The fact that you are using CAPITAL letters with plenty of EXCLAMATION marks!!!!!! suggests that you are shouting your point of view across forcefully. Secondly, the language you are using is extremely confrontational and one-sided. Rather than debate with you about the merits of your argument, I will point out to you that the stance you have adopted leaves you right out of the debate. Nobody disputes that the majority is in favor of the blasphemy laws. So if the majority is just as forceful as you, you don’t stand a chance of even being able to utters those words in public. If your objective is to promote tolerance, it helps to show some yourself, particularly if you entirely disagree with someone and wish for them to change their position. Considering that the position you have adopted is not one of dialogue but confrontation, what do you think the result of your stance would be if you actually had the courage to act on those words? My prediction is that you’d be silenced very quickly and would probably have to end up moving and hiding….and that is the BEST case scenario for you! And could you blame the other side for describing you as “Evil”, “UnIslamic”, and “the Devil” (that one is just ridiculous) when yourself are adopting that rhetoric and confrontational stance? Do you expect that you will threaten the majority and they will meekly bow down? If its a democracy, the majority rules and they want the blasphemy laws…you cannot over-rule the majority by force and claim that you’re acting on behalf of democracy and tolerance. it takes patience and struggle to achieve change when you are in such a minority…you must win people over, not try to abuse them or fight with them because you will lose badly.

    The majority of the articles on ET admit that the position of the majority is that the blasphemy laws are untouchable, but then go on to denigrate that majority (i.e. at least 90 million Pakistanis) for their incivility and lack of enlightenment. There is however not a single article that provides a reasonable account of the view of the majority. Recommend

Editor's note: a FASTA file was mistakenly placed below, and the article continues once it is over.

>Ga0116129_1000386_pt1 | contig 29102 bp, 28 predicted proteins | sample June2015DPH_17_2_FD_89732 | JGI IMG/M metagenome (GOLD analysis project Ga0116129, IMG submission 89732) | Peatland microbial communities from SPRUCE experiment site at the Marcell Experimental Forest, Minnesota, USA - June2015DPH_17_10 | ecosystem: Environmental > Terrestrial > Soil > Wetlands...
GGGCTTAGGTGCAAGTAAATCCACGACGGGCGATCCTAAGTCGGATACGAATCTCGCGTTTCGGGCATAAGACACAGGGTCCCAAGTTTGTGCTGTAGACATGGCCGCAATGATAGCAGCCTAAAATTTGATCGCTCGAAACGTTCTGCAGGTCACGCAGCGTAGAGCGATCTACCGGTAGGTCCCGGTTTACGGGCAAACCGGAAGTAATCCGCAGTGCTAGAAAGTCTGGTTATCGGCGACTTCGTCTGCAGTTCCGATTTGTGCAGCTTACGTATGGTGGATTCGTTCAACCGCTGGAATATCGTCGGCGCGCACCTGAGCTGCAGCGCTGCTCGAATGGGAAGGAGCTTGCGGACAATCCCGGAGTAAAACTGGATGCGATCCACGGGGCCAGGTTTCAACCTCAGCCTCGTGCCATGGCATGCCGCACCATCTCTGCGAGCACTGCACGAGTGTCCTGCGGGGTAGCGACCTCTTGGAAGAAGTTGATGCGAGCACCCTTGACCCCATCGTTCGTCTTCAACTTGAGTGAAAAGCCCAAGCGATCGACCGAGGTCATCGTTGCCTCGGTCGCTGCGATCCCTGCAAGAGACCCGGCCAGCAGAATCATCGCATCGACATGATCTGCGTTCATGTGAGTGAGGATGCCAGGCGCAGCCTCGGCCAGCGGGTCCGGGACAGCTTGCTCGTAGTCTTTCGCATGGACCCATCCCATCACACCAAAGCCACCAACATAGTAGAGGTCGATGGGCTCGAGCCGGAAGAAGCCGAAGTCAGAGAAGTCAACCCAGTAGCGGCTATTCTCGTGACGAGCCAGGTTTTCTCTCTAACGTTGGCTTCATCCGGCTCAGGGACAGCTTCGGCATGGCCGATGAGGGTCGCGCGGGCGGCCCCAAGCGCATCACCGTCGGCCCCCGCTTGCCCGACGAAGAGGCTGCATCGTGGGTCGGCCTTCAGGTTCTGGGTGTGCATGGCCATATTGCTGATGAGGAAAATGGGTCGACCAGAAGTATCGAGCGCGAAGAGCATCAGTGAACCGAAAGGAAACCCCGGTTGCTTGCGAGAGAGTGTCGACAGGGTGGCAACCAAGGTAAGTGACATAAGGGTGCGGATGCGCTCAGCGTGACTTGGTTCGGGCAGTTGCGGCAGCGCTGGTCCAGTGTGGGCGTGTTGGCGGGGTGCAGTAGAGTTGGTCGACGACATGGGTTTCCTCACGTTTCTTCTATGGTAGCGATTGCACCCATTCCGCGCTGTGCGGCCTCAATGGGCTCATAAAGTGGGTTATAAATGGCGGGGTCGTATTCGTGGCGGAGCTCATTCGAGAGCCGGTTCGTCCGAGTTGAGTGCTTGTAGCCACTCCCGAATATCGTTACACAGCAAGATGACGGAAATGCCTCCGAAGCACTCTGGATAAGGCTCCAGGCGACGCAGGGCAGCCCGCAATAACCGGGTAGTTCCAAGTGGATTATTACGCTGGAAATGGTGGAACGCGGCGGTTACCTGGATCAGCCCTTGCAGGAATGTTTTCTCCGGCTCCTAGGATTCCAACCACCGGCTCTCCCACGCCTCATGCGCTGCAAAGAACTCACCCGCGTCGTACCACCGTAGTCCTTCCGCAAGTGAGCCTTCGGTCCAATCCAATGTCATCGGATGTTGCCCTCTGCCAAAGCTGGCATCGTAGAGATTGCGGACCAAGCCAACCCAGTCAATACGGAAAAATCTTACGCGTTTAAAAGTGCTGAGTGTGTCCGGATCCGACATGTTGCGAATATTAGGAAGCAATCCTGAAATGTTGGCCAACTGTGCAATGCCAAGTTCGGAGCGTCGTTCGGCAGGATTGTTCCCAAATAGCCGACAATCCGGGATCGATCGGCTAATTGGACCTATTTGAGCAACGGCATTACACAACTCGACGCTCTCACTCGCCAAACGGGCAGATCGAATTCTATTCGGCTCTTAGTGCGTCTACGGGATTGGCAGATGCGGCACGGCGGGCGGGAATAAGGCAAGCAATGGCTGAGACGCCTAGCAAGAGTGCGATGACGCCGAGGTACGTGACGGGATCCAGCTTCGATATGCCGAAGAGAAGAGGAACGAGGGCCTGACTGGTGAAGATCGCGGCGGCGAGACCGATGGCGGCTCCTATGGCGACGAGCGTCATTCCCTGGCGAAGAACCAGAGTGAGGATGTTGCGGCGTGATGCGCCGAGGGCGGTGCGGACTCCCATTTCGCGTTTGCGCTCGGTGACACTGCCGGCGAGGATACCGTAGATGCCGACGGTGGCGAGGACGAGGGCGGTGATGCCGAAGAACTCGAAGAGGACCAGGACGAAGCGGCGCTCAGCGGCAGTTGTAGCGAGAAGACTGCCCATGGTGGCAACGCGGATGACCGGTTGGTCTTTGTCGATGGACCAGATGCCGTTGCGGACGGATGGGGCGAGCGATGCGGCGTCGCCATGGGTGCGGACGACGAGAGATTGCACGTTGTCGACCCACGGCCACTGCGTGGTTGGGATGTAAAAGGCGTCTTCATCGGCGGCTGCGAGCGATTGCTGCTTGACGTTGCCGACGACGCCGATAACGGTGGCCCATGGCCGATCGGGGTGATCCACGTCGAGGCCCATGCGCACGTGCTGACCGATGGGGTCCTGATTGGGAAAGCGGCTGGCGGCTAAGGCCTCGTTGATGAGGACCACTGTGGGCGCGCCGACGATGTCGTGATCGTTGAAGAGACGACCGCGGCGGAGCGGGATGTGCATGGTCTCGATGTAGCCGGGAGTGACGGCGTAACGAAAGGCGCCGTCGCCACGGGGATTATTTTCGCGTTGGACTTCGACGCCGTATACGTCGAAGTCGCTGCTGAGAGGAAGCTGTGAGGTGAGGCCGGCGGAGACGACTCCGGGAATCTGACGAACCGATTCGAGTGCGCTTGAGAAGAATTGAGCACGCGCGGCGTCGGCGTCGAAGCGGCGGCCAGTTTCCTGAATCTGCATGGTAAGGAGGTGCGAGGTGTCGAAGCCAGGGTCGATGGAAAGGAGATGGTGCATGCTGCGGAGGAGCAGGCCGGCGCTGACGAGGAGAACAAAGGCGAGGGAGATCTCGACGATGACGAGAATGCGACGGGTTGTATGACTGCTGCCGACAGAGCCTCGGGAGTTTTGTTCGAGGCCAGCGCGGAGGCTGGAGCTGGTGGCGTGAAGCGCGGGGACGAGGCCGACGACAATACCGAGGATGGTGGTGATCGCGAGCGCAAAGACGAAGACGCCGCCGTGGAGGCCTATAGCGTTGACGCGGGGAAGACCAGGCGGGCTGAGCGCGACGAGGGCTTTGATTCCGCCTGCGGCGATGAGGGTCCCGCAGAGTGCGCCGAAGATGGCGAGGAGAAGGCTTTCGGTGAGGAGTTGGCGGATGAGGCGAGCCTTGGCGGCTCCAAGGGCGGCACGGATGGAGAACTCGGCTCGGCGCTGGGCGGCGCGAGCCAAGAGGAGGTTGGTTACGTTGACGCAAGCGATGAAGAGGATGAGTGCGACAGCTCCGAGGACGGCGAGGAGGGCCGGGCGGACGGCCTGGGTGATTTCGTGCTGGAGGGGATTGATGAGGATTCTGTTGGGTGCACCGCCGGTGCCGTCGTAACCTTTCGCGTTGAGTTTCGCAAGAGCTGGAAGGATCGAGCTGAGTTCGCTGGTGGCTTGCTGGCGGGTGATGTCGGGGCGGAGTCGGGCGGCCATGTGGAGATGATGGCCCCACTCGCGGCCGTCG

• John
    Jan 23, 2011 - 6:51AM

    Religion and State politics are incompatible. Akbar understood it in India and the framers of US constitution understood it well. The majority Hindu India understood it and put secularism as the primary pivot in their constitution. In Pakistan religion was the sole basis of it’s founding as in Israel. As such, neither in Islamic countries nor in Israel the person of different faith can be truly free in their thought, speech, or writing. It fact that was Jinnah’ fear with majority Hindu India in his two-nation theory. In any state where there is state sponsorship of religion, the sponsored religion becomes superior, and by default all other religious thoughts including atheism become blasphemy. The person belonging to the sponsored religion becomes superior while the person belonging to the non sponsored religious belief, including atheist, becomes inferior-Kafir. In the case of Pakistan, a non Islamic person can not become a head of state because he/she has to swear an oath as being a Muslim. The very fear expressed by Jinnah on his two-nation theory. The same goes for other religious states as well. It is true that in other nations, where there is secularism, the head of state happens to be member of dominant religion of the land even in US. Surprisingly, India out-witted all other secular states by getting minorities in the highest state office much ahead of western secular states. Even in US it is yet to be shown that a presidential candidate can be non Christian and it offended many in US when religion came into political picture during Obama’s election. Unfortunately, in the era of global instant communication Islam gets a bad rap. The fault lies on educated Muslims who resist honest religious discussion for Islamic spiritual revival, Including the author of the article and many comments herein. trying to justify that blasphemy